This article relies largely or entirely on a single source. (November 2017)
William Mitchell Northey (April 29, 1872 – August 9, 1963), was an executive in the National Hockey League.
Born in Leeds, Quebec, Northey became secretary at the Montreal Hockey Club in 1893. He would help lead the team to two Stanley Cups. In 1909, he helped convince ice hockey executives to change two rules still in place today. The first was the change from a game consisting of two 30 minute halves to three 20 minute periods. He was also instrumental in the decision to discontinue the rover position. The number of players on the ice per team was dropped to six.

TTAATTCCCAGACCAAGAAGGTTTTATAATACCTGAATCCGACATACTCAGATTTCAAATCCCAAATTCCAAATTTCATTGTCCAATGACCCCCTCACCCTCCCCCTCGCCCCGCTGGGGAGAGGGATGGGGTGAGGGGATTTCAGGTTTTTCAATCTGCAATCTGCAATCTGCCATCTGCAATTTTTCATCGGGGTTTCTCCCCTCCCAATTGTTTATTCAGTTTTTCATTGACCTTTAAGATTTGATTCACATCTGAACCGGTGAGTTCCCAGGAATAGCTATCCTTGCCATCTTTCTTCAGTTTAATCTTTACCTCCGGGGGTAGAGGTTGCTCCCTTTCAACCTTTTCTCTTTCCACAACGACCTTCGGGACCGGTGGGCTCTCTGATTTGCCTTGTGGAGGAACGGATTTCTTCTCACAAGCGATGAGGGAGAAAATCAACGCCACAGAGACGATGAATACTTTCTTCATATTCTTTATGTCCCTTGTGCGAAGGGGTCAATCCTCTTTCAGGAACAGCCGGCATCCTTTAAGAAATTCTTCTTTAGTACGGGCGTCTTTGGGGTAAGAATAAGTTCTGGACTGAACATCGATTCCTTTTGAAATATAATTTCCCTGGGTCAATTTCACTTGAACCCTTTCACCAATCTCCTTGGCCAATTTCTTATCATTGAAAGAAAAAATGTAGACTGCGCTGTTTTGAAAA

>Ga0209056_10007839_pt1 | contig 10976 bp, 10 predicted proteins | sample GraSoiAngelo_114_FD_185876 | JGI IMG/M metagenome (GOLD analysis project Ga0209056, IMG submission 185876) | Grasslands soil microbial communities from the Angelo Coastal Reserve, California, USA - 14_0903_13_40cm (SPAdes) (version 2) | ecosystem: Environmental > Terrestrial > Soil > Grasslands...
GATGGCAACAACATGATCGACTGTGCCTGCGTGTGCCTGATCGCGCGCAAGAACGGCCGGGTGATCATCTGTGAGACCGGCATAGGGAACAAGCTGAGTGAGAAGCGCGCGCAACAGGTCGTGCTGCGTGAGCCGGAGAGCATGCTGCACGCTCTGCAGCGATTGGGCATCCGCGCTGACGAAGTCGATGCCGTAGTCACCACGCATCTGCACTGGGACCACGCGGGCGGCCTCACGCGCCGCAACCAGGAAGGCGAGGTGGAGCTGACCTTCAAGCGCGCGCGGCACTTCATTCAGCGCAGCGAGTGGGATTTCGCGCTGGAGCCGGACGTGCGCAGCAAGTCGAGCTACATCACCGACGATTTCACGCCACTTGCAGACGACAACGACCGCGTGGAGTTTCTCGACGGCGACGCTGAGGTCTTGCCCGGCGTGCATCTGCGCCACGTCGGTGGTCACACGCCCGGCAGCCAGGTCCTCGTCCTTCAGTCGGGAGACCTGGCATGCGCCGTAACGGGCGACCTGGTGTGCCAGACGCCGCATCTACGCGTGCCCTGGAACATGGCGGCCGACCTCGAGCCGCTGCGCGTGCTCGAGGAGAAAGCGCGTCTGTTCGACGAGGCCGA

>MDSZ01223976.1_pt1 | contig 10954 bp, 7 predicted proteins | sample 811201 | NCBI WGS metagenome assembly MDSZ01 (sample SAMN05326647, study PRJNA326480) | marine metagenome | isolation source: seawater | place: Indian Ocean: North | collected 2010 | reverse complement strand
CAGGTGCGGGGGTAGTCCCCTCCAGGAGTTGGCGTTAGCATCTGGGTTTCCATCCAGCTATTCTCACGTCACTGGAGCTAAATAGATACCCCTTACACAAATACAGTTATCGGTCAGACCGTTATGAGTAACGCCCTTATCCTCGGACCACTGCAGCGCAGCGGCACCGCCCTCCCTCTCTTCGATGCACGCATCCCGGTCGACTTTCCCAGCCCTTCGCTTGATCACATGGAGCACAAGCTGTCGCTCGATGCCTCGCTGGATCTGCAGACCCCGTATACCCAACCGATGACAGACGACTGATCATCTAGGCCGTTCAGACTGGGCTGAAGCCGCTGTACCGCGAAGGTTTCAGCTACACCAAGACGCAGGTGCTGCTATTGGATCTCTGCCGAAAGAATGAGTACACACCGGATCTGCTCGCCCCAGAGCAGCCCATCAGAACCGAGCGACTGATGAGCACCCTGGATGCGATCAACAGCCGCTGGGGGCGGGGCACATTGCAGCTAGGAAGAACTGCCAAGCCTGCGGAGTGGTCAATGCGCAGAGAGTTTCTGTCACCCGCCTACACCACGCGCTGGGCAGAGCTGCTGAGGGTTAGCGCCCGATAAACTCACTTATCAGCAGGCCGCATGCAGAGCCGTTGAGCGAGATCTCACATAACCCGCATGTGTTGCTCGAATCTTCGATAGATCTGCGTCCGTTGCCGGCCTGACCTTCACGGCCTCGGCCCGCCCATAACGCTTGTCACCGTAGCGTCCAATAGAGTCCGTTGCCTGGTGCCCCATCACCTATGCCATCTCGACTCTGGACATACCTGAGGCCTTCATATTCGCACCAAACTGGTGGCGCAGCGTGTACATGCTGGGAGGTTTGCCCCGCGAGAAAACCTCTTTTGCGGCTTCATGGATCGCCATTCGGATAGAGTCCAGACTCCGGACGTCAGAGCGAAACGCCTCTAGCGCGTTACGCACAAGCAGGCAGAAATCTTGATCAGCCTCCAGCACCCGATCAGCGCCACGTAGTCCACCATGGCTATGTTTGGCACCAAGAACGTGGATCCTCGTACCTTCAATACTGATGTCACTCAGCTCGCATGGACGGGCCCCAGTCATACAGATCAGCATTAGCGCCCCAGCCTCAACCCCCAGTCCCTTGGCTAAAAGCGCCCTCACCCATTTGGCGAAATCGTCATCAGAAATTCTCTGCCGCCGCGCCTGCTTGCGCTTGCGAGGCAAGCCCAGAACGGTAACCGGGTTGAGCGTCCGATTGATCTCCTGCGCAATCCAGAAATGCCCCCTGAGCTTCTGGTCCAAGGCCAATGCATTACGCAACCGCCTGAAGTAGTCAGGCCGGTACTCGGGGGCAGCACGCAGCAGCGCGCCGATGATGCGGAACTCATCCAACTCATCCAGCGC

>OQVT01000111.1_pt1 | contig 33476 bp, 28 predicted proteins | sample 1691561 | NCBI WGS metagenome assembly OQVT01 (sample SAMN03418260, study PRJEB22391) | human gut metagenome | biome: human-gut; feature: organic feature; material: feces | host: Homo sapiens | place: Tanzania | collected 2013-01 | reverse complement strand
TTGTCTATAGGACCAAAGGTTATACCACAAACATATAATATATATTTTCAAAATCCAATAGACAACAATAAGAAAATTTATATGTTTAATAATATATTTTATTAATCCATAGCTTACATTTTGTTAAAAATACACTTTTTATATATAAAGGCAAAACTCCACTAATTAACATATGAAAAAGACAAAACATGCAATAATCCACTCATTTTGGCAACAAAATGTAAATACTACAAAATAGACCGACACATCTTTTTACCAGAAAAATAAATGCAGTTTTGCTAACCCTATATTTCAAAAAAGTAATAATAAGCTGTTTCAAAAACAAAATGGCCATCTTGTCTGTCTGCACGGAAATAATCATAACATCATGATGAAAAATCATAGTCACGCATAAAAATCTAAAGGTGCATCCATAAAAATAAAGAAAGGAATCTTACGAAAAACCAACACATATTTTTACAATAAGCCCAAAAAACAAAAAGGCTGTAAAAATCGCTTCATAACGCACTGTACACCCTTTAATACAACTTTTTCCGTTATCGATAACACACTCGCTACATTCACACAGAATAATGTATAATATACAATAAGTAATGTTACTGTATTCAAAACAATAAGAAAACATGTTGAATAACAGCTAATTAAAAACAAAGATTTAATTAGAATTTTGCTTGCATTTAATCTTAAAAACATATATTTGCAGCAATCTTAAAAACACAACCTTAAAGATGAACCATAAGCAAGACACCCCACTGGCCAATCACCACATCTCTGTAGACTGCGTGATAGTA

Northey formed the Canadian Arena Company and was instrumental in building Arena Gardens in Toronto, and owned Montreal Arena, which burned down in 1918. In 1924, he helped construct the famous Montreal Forum. From 1947 to 1956 he served as Vice President with Montreal. He spent the 1956-57 season as President of the Montreal Canadiens. The Canadiens were sold to Molson Family in summer of 1957, and Northey retired from hockey. His name was engraved on the Stanley Cup three times in 1953, 1956, and 1957.
Northey was inducted into the Hockey Hall of Fame in 1947.
- Biographical information and career statistics from Legends of Hockey